Natural gas in China’s power sector: Challenges and the road ahead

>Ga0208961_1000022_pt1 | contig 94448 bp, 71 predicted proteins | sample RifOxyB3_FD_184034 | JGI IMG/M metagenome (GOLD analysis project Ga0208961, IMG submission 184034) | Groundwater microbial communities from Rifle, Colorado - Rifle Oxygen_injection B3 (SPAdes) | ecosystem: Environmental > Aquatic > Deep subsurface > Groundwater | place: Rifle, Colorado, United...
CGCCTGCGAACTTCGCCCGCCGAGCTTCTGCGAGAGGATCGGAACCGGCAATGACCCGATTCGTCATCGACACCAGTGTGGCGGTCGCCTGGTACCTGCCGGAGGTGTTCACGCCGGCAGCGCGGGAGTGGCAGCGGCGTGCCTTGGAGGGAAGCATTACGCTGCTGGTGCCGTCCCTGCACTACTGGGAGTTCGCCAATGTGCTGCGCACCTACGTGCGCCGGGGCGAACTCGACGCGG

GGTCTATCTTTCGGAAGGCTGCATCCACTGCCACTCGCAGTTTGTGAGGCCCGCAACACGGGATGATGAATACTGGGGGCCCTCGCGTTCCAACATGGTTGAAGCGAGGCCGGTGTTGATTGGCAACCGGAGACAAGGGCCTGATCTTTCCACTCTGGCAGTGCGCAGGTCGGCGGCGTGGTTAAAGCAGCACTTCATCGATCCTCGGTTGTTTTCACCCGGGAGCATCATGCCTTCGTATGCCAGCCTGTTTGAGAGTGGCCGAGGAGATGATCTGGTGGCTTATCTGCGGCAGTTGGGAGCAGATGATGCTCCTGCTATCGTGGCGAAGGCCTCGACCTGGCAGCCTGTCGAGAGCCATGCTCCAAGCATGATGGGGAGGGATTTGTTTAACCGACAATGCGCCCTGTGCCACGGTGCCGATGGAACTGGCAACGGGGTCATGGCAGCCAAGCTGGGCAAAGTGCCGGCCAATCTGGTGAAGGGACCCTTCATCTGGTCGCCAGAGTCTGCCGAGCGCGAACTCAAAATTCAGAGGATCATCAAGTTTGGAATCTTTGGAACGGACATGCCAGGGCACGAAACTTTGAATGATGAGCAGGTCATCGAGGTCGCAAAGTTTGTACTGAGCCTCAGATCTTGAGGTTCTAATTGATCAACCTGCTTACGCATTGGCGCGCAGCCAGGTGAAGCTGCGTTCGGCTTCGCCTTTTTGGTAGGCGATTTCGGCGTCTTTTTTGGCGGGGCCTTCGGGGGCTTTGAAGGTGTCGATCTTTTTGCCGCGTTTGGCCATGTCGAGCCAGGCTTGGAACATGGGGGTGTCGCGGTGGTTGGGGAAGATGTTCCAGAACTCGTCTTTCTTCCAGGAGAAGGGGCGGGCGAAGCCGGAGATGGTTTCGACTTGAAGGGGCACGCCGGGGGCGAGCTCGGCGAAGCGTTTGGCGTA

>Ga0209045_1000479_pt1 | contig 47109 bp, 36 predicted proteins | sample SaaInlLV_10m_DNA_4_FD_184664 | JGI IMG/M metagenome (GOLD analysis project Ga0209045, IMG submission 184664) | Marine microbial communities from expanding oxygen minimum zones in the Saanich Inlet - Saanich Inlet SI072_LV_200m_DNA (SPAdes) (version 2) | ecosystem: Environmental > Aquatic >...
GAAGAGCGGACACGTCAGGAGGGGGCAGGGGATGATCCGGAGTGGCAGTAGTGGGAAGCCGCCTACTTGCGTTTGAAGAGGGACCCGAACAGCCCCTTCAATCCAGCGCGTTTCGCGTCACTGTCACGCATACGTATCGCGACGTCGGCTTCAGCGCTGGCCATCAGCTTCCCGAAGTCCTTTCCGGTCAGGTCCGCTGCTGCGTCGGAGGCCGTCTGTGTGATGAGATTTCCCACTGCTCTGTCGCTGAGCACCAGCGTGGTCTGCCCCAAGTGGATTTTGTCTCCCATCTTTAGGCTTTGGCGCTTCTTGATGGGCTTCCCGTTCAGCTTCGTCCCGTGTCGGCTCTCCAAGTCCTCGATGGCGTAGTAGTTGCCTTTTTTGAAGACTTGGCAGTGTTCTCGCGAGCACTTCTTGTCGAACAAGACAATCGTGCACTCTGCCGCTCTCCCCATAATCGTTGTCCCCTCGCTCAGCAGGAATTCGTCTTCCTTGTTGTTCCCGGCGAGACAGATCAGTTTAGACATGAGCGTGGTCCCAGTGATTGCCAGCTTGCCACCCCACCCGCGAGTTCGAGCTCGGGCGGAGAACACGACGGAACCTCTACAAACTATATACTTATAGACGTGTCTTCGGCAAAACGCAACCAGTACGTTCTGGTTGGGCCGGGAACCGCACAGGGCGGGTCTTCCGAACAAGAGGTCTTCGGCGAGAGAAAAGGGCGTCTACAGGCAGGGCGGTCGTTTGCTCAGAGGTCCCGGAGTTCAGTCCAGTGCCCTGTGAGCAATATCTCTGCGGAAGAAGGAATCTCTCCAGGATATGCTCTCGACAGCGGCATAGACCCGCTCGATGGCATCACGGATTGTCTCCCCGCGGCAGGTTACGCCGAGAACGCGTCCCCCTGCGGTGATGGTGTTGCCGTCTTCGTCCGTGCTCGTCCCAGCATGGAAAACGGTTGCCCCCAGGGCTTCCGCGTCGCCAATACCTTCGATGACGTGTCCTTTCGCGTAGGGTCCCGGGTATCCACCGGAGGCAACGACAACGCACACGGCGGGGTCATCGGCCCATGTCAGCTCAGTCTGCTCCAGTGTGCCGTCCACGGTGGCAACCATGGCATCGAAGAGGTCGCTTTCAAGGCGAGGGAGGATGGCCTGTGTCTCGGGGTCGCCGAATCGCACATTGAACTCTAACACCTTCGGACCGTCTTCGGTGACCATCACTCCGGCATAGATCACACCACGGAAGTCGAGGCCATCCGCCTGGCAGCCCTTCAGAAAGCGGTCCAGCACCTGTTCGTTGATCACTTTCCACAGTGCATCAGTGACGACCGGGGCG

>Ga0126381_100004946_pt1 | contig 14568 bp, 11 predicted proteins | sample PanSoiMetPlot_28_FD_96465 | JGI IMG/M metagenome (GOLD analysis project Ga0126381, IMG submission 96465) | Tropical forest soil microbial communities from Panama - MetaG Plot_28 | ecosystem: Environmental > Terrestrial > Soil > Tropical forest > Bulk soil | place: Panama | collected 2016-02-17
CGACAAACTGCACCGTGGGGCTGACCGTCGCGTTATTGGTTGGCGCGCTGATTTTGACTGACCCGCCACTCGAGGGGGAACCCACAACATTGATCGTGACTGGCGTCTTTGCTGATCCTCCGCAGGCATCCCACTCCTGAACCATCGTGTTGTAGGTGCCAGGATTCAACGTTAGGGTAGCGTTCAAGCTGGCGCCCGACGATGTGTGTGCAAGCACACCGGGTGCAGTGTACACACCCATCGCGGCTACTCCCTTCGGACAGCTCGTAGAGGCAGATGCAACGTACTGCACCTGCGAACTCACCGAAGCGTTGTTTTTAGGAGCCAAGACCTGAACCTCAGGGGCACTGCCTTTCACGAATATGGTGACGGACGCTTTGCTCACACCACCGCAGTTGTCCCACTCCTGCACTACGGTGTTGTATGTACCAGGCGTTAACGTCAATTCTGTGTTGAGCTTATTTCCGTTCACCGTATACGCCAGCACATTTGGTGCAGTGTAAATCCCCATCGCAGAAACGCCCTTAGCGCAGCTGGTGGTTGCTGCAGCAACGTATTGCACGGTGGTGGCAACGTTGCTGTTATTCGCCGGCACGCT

This insight discusses the latest developments in China’s gas-fired power generation, the main challenges, and the road ahead both in the context of the upcoming 14th Five-Year Plan and the recently announced 2060 carbon neutrality goal. It argues that expensive imported gas, costly turbine technology, and the lack of fully competitive electricity markets have been the main obstacles limiting the role of natural gas in China’s power sector. Nevertheless, gas-fired power capacity could see faster growth in the 14th Five-Year Plan, likely adding 40 to 50 GW of new capacity by 2025. The buildout will boost the gas fleet to 140–150 GW, up 50 per cent from current levels, suggesting gas use in the power sector could also double, reaching 75–80 bcm by 2025. The policy framework will likely become more supportive for gas in power, as the government looks to limit coal consumption—in line with its goal of peaking emissions before 2030—and the rising needs of power system flexibility driven by renewables integration. Looking further ahead, however, China’s 2060 carbon neutrality pledge would also mean the country needs to curb all fossil fuel consumption, including that of gas.